Sing, Unburied, Sing, Jesmyn Ward, Scribner, 2017, 285 pp
This is an amazing novel! I read it just two weeks before Jesmyn Ward won the 2017 National Book Award for fiction. In fact, it is her second win for that award. She won for her first novel, Salvage the Bones, in 2011.
Sing, Unburied, Sing has ghosts. How many time have I run into ghosts in this year's reading? It tells the story of African American families by revealing one of those families through the eyes of Jojo, who is 13. His mother is black, his father is white. He has assumed the role of mother/father/brother/protector for his baby sister. Kayla is the shimmering star of the book and rendered so exquisitely by the author that you can feel her clinging to Jojo as if she is clinging to you.
Jojo, Kayla and their mother Leonie live with Leonie's parents. Grandpa has secrets in his past, including a prison term. Grandma is dying from cancer. Leonie's brother is dead due to one of those ways Black boys die in this country. Jojo and Kayla's father Michael is in prison on a drug-related charge but he is getting out and Leonie takes her two children on a road trip through two Southern states to pick him up.
Reading Sing, Unburied, Sing was like traveling in a foreign country for a white woman like me. It is almost too much, especially because the writing is so good, putting you into these people's lives. You live with them and with all the ghosts of their people who died of racism, by racism, through racism. Almost too much until I remembered that these are people who live in my country all mixed right in with the white people.
I have been reading books by and about people of color for decades. About slavery, reconstruction, Jim Crow, civil rights; about the customs, the music, the drugs, and all the work-arounds they have developed just so they can exist in American society. I made a count from my reading records, kept since the 1980s. Out of hundreds of authors I have read, only 33 are African American.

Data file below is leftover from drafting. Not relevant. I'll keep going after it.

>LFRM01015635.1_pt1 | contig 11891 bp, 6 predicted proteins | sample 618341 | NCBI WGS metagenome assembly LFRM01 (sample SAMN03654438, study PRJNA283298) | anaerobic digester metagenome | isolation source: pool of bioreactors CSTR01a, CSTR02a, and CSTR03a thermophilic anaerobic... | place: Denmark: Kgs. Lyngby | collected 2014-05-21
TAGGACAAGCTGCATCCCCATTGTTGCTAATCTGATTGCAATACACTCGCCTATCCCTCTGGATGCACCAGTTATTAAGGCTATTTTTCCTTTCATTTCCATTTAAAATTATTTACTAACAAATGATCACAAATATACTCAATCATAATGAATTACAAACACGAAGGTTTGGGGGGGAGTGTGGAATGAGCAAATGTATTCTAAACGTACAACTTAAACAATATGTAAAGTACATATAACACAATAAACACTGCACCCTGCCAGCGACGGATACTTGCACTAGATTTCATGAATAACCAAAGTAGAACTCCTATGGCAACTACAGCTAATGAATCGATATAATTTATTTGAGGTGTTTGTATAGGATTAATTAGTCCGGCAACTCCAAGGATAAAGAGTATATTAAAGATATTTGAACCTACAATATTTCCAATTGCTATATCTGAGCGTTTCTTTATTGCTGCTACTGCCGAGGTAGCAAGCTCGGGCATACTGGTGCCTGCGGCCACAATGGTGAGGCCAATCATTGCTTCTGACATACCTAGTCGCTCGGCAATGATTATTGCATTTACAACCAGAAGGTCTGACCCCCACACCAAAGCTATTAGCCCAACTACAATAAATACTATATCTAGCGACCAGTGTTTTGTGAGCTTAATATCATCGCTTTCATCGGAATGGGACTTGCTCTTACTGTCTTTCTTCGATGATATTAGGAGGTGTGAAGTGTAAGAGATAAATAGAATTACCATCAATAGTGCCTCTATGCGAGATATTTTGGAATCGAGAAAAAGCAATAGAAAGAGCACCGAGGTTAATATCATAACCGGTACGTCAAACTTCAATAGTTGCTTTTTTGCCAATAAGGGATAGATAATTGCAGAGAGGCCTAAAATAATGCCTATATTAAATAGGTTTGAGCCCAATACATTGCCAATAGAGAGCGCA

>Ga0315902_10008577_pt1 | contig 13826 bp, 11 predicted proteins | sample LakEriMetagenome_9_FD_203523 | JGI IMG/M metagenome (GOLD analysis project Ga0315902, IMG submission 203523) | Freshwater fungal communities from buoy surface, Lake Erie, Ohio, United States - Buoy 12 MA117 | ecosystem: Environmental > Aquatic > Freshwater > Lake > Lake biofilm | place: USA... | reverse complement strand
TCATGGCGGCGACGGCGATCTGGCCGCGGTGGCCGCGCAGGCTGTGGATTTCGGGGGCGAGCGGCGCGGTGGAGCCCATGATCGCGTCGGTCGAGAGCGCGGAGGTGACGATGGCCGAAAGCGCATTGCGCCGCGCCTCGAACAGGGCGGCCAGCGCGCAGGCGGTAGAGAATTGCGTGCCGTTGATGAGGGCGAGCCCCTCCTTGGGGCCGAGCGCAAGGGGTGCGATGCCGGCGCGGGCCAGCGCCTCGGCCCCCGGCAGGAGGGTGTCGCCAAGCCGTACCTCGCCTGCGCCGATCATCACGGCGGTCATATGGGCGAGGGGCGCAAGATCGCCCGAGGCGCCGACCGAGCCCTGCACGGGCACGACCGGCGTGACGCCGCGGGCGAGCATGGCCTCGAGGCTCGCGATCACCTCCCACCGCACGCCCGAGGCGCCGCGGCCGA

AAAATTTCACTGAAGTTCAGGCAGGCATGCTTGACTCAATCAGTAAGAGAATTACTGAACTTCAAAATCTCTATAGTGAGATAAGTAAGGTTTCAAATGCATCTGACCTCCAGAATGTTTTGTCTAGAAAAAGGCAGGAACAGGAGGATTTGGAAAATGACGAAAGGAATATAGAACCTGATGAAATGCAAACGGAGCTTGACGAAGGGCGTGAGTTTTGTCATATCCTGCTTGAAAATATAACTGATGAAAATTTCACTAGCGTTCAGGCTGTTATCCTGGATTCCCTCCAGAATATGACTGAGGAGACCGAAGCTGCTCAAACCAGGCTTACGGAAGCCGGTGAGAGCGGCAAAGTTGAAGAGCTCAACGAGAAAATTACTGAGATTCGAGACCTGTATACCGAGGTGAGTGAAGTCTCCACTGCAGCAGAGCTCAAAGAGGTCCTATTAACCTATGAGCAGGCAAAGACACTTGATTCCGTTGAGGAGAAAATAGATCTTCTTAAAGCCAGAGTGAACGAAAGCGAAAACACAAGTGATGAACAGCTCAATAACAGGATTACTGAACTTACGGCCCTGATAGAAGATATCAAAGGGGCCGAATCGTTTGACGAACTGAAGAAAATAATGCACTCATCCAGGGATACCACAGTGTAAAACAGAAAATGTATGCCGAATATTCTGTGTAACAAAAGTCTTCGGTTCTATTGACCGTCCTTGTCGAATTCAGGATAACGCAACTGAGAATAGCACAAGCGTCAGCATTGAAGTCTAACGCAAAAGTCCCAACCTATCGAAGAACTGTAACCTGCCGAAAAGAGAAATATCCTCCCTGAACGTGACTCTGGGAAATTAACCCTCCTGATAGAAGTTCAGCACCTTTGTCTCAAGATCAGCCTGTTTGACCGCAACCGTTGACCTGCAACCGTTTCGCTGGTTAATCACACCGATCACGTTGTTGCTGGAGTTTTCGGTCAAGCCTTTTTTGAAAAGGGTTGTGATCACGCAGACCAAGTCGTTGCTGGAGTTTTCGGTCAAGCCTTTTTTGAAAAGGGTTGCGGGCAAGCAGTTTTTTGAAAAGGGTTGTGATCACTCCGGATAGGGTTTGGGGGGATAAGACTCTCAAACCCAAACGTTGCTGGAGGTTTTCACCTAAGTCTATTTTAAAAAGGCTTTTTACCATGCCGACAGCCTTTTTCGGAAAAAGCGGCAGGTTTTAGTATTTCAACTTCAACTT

So you see that the stories we are primarily being told are by white authors. In her acceptance speech for her 2017 win at the National Book Awards ceremony, Jesmyn Ward said, "Throughout my career when I've been rejected, there was sometimes a subtext, and it was this: 'People will not read your work because these are not universal stories.' "
Translation: the predominately white publishing industry assumes that their predominately white readership feels these stories are not universal. What? As Richard Wright said, "White man, listen." Racism and it effects on citizens of all colors is a universal story. How else do we overcome this scourge on our nation if we don't know the stories?
It is a big win for America that Jesmyn Ward has won the National Book Award twice. It is a win worth being proud of for us all. She has brought to us the ghosts who live on in our history.
For your reading adventures, here is a list of the 33 African American writers who have told me their stories:
Zora Neale Hurston
N K Jemison
Edward P Jones
How many of them have you read?
(Sing, Unburied, Sing is currently available on the shelves at Once Upon A Time Bookstore.)